1. SayWhatNow?
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    SayWhatNow? Senior Member

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    A Spider Web Plot?

    Discussion in 'Plot Development' started by SayWhatNow?, Oct 4, 2009.

    In my new short story turned in-progress novel, I am trying something that may or may not work.

    I am presenting three plots that apear to be seperate, but later tie in and create a single plot for the story that will be the basis for the next book (which I already have a rough idea for. This book is meant to a set-up for its sequel.)

    Is this a good way to write?
     
  2. Cogito
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    Cogito Former Mod, Retired Supporter Contributor

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    Your first book must stand alone. If that first book does not come together as one story, your chances oif getting published are next to nil.
     
  3. Phantasmal Reality
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    Phantasmal Reality Contributing Member

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    There's nothing wrong with setting up for a sequel, but like Cogito said, make sure that this story does not depend on that sequel. It would be pretty frustrating to read through a book only to discover "To be continued...." on the last page, where you were expecting to find some kind of resolution. XD
     
  4. ManhattanMss
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    ManhattanMss Contributing Member

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    Sounds pretty exciting, really. And besides that really good writers are ALWAYS "trying something that may or may not work." So, in that respect, I think you can consider yourself to be in awfully good company. Go for it!
     
  5. WMMorgan
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    WMMorgan Member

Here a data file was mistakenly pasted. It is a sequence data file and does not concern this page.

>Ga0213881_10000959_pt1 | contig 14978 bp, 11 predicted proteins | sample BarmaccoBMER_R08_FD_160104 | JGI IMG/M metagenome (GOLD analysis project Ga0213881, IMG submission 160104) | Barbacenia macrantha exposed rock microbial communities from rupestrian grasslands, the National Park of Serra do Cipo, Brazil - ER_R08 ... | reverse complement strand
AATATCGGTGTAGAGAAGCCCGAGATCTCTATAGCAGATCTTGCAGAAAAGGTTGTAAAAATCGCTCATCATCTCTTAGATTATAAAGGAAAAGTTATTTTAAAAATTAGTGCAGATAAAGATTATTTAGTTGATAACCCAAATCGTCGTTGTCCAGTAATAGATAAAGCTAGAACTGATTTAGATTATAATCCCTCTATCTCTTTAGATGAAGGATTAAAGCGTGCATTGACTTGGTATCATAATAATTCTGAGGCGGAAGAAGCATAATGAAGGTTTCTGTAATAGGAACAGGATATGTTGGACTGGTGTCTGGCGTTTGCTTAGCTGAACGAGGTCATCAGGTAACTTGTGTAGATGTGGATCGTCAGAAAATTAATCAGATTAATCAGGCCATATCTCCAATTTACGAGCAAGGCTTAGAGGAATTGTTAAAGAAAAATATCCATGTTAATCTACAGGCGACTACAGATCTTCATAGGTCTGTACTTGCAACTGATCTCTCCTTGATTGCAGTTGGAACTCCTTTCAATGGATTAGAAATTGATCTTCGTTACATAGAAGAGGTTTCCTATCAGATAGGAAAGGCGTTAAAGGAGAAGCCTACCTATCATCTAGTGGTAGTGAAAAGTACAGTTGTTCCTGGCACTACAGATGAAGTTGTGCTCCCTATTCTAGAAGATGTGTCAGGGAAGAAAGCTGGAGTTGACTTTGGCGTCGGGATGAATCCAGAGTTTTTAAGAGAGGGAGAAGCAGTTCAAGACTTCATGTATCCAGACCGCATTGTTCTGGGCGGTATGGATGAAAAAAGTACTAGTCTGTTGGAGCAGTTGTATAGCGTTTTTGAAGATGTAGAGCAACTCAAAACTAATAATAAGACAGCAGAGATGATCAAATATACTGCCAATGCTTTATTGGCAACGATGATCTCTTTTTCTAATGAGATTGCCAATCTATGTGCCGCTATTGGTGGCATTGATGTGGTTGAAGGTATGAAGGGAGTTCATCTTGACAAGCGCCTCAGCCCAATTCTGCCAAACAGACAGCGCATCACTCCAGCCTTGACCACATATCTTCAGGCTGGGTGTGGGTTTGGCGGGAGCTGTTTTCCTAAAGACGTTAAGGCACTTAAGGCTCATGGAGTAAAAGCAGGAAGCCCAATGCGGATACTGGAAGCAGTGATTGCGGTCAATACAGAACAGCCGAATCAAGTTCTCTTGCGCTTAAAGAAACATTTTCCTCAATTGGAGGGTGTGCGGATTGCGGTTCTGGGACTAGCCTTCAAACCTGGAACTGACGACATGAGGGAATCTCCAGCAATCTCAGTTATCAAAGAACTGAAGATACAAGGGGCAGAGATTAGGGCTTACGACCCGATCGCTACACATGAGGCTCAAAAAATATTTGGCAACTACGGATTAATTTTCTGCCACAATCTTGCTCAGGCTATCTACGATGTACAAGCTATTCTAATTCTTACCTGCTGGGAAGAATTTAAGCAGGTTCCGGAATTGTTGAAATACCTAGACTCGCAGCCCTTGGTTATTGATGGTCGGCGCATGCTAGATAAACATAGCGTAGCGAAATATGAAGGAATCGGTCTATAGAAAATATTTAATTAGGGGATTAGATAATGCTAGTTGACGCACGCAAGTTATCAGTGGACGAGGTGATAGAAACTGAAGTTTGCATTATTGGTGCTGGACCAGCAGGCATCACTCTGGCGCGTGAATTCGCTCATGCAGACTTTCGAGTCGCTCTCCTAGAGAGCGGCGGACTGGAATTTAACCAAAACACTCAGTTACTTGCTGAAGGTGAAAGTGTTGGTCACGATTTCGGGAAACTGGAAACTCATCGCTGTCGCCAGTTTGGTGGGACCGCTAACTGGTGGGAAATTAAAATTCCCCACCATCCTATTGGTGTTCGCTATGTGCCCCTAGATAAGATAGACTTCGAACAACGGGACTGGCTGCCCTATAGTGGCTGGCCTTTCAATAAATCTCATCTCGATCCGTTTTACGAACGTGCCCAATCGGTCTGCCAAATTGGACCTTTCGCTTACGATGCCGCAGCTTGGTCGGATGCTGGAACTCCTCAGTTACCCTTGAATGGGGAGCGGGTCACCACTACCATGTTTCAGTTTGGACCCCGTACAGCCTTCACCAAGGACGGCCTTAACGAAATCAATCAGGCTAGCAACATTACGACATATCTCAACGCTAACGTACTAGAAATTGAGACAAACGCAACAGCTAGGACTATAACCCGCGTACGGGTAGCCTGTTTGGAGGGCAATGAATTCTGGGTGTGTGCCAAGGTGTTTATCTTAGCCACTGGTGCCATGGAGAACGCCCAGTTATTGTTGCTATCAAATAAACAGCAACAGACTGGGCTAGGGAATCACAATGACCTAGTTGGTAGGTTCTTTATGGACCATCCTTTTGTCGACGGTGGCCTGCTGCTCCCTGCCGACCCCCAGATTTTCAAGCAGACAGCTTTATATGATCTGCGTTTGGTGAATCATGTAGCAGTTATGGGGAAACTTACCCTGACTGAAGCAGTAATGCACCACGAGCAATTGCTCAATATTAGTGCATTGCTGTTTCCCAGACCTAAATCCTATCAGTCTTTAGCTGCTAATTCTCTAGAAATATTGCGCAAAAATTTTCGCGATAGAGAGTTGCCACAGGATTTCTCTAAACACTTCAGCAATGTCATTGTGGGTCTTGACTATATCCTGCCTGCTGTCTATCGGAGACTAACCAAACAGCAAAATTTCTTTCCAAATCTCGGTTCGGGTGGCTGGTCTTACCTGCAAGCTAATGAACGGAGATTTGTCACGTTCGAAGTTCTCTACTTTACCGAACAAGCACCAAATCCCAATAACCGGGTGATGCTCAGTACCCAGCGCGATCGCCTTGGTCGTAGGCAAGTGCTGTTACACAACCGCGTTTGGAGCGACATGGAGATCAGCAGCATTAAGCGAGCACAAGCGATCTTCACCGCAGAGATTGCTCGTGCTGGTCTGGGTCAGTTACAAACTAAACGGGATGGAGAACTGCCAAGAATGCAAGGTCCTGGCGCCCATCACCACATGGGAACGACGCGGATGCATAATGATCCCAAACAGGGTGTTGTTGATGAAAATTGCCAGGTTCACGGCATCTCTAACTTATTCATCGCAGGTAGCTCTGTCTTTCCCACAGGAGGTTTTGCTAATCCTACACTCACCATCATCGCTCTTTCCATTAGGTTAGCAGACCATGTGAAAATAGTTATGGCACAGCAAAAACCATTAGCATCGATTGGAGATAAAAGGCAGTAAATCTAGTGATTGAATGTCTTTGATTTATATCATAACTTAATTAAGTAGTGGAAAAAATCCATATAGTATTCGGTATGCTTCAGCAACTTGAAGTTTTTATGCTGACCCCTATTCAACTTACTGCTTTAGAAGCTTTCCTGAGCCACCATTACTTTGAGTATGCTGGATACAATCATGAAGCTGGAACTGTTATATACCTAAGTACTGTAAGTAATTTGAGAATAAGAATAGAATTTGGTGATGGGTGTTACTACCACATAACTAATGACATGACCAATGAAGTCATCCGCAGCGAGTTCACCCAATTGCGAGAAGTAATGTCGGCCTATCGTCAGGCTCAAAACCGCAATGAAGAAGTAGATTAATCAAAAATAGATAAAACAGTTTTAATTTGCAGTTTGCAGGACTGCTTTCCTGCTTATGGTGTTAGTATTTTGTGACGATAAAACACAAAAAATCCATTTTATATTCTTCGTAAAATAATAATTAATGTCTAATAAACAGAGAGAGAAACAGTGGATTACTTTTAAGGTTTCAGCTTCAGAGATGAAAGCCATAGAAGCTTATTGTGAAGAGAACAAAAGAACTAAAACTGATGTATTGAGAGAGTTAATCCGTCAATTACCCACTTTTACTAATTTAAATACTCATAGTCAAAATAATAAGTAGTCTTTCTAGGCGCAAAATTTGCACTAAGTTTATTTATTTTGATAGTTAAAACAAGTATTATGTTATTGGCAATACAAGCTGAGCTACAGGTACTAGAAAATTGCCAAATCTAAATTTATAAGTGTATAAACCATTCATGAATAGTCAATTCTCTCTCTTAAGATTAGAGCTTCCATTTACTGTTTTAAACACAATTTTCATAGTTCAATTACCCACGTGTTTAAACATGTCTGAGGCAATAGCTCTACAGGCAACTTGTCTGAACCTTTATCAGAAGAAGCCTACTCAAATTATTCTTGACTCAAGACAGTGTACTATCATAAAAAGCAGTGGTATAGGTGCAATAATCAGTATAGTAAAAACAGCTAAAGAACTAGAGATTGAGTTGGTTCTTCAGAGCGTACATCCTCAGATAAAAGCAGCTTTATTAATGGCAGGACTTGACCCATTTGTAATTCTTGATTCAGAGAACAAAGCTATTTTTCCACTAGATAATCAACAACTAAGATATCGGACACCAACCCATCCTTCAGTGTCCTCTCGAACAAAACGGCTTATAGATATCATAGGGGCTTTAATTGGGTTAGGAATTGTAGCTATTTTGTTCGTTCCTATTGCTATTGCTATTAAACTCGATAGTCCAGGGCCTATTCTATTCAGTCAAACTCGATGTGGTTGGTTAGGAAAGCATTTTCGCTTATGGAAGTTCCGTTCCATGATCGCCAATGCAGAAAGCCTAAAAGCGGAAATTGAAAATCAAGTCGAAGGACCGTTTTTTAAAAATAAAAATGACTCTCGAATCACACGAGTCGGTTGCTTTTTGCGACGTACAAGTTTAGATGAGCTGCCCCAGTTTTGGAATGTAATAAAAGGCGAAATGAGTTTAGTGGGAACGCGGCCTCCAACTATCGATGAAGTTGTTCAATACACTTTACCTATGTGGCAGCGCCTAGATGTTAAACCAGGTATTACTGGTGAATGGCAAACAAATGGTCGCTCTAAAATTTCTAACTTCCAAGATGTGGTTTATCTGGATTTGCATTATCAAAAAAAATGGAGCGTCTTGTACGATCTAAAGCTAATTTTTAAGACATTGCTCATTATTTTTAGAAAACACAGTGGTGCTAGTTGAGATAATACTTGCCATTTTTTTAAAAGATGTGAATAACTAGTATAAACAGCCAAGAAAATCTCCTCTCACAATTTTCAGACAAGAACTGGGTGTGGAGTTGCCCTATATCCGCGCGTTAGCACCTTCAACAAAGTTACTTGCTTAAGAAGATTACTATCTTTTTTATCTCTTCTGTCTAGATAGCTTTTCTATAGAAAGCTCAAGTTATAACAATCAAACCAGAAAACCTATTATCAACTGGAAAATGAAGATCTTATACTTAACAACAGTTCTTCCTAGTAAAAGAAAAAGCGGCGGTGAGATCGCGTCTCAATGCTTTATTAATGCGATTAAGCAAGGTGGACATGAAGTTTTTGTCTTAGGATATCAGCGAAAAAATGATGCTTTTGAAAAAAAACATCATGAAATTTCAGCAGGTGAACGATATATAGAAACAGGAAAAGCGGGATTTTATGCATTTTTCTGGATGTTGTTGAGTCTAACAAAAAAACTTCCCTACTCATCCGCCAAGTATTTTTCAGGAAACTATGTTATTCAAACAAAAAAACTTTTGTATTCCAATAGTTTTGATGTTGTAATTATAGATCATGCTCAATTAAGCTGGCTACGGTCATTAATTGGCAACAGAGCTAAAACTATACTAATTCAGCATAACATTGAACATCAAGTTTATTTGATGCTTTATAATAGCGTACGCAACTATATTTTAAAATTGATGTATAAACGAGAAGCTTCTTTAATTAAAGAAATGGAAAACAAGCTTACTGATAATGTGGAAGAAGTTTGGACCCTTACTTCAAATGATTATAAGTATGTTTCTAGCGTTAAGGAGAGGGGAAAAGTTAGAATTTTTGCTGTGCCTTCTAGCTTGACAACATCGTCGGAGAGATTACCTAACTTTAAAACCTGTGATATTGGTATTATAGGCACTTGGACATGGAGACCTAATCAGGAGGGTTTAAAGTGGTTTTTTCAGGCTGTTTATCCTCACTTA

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    three plots

    Some well-known writers don't even worry about plot. Some can't write without a plot to start with. Every established writer will likely tell you something different about the how's and why's of plots.

    You want to write a book based on three plots, like three separate stories with interlaced chapters? I'm inclined to think that might confuse some readers. It might work for most readers, or at least some, if all of it is written well. But three plots or one won't make a difference if the writing is mediocre or worse.

    I think there was a movie from the 70s that followed numerous separate stories that weren't directly related with one another until the end, but I can't remember it. Woody Allen's Crimes and Misdemeanors--one of his best films--is similar that way too, as is The French Lieutenant's Woman.
     
  6. MumblingSage
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    MumblingSage Contributing Member

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    Cogito's right, but that doesn't mean you can't write it that way if you'd prefer to and if you're writing to please only yourself (or a group of friends you'll share the finished product with). If you do want to publish this book, though, you might have to reconsider, or get another book published first and then propose this series.
     
  7. mammamaia
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    mammamaia nit-picker-in-chief Contributor

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    there's nothing new about that approach, it's been done many times, with varying degrees of success...

    and btw, The French Lieutenant's Woman was a critically acclaimed novel, before it was made into a movie...
     
  8. tonten
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    tonten Senior Member

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    You could always do something like the TV show, Heroes.

    Like follow the eyes/stories of different characters; make them come together by chance; then wrap them all together at the end to show why they are tied to each other?



    I found Stephanie Meyer's first book to be plotless until the end. I guess it depends on what you are trying to portray and how you write it that makes your writing successful.
     
  9. HorusEye
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    HorusEye Contributing Member Contributor

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    Pulp Fiction does it pretty well.
     

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